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Title: State-of-the-art for assessing earthquake hazards in the United States. Report 3, Factors in the specification of ground motions for design earthquakes in California
Authors: Hofmann, Renner B.
Keywords: Earthquakes
Earthquake risk
Earthquake hazards
Mathematical models
Numerical models
Publisher: Soils and Pavements Laboratory (U.S.)
Engineer Research and Development Center (U.S.)
Description: Miscellaneous Paper
Abstract: Accelerations of 0.4g to over 1.0g from earthquakes of magnitudes 4.5 to 6.5 have been recorded near their sources. In practice, design earthquake procedures extrapolate recorded data, usually to within a few miles of the source fault. The bases for these extrapolations either are purely statistical or are contingent upon assumed time functions of fault displacement. When modified to account for fault dislocation, curves of maximum acceleration at a predominant period versus magnitude and depth adequately predict peak accelerations near the source as well as at a distance. Peak accelerations occur only during a fraction of the duration of high-amplitude shaking and attenuate more rapidly with distance than the general level of high accelerations. Peak accelerations at 10 Hz appear to be limited by the effective stress locking a fault just prior to the time of rupture. Peaks up to 2.0g may or may not occur and are essentially independent of magnitude. Topography, absorption, and transmission of seismic energy through sedimentary layers are shown to have frequency and distance-dependent effects on the resulting shaking at the surface. Duration of shaking and distortions of the surface in areas of sedimentary cover are also shown to be important considerations in the specification of design earthquakes. Inverse digital filtering is recommended as a method to incorporate the desired characteristics into real or synthetic strongmotion seismograms to represent the expected shaking at a particular site. Spectra of design earthquakes should be smooth to ensure that the natural frequency of a particular structure or structural element does not correspond to a fortuitous trough in the spectra of a particular design earthquake. Fault length may be used to estimate the maximum possible rupture length and hence potential magnitude M. Where geodetic measurements of regular fault slip on faults such as the San Andreas are available, potential magnitudes can be calculated as a function of time. Such calculations indicate a potential M = 8.1 earthquake near San Francisco and M = 8.4 near the Los Angeles area at this time (1974).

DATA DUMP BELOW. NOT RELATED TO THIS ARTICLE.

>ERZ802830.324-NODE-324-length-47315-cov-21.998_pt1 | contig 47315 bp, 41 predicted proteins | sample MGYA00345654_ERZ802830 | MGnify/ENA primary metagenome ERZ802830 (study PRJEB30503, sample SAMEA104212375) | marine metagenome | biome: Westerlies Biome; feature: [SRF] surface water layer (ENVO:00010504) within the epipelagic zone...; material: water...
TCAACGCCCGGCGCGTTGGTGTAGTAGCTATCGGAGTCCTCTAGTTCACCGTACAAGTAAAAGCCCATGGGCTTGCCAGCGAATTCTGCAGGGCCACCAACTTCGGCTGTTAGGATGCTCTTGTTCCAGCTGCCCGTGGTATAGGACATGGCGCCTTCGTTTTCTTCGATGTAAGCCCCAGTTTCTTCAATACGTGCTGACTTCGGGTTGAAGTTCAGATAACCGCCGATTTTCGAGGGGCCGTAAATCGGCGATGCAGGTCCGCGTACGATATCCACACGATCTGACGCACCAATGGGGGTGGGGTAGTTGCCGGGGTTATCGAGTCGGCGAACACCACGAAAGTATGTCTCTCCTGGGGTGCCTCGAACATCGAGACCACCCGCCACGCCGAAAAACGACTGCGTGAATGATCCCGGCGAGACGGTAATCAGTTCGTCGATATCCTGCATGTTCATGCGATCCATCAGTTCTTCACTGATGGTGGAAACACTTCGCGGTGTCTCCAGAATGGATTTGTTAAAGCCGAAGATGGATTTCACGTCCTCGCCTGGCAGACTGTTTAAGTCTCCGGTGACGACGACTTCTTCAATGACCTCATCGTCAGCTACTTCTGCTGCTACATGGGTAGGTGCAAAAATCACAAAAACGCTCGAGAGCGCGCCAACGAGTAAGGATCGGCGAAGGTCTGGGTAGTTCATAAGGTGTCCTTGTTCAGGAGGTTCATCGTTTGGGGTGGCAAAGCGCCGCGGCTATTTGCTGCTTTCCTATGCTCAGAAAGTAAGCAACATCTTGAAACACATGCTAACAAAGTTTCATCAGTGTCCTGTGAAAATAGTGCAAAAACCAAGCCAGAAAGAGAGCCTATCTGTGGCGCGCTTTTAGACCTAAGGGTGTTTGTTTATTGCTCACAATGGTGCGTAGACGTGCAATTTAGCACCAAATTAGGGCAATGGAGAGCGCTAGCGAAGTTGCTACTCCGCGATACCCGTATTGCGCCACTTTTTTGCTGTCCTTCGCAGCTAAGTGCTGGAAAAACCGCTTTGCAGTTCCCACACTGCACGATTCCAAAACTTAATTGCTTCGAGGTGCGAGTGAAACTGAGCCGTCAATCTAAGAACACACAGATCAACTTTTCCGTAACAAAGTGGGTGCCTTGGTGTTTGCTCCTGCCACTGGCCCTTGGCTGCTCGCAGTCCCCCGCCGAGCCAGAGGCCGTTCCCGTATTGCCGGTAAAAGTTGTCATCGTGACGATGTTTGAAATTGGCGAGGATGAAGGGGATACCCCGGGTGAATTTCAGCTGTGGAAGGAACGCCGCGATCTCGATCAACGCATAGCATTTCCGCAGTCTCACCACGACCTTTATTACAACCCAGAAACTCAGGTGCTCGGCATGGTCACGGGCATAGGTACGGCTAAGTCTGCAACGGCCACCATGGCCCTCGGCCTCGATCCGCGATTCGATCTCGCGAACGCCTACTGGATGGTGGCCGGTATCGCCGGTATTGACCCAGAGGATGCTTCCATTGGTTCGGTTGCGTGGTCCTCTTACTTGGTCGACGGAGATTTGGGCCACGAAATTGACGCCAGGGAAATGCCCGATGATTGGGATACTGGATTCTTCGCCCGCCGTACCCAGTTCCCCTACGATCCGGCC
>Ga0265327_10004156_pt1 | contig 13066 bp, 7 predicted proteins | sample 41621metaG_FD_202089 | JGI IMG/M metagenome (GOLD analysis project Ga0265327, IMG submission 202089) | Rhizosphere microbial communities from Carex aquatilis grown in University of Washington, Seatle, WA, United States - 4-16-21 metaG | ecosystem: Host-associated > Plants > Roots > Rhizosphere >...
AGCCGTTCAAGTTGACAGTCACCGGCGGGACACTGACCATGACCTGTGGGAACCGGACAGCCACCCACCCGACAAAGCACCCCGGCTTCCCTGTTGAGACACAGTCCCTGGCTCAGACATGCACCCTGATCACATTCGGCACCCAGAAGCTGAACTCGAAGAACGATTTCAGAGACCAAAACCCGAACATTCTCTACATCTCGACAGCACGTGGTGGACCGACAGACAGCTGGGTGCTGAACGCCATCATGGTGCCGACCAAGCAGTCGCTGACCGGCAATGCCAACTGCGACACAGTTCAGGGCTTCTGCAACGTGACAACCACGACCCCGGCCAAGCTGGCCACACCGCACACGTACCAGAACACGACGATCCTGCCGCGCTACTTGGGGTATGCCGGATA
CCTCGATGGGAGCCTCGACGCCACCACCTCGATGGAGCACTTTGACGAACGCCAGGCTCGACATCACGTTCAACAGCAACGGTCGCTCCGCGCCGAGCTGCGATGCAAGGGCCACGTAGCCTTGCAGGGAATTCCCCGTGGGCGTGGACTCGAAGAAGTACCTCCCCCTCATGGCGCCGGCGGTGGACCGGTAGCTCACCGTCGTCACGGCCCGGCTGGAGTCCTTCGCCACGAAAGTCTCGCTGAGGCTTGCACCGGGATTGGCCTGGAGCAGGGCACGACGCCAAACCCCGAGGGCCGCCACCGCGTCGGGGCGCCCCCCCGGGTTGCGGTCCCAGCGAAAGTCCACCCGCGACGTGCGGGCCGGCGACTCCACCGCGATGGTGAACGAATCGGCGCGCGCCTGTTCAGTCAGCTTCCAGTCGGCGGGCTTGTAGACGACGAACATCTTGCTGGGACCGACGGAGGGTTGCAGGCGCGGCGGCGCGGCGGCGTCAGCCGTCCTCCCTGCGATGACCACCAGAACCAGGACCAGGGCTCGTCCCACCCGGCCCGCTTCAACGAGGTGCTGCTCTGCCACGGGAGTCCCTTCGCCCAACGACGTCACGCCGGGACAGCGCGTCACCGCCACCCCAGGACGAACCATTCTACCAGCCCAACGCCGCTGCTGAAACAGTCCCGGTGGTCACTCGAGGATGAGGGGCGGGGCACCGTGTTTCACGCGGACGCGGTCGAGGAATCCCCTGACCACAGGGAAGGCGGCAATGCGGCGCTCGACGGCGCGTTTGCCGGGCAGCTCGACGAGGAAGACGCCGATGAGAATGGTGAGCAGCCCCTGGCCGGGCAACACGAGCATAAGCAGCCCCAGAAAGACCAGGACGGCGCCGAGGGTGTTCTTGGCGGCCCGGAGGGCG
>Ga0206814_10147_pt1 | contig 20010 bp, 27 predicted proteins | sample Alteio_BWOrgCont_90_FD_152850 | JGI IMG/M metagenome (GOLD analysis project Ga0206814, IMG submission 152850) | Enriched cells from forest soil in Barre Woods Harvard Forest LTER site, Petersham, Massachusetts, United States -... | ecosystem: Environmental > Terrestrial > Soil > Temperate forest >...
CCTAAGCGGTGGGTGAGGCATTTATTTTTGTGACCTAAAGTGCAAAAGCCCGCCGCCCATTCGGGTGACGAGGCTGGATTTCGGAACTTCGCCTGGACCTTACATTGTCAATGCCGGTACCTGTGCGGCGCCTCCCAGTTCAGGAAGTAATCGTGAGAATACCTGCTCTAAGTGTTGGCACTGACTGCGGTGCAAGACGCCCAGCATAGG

Rights: Approved for public release; distribution is unlimited.
Appears in Collections:Miscellaneous Paper

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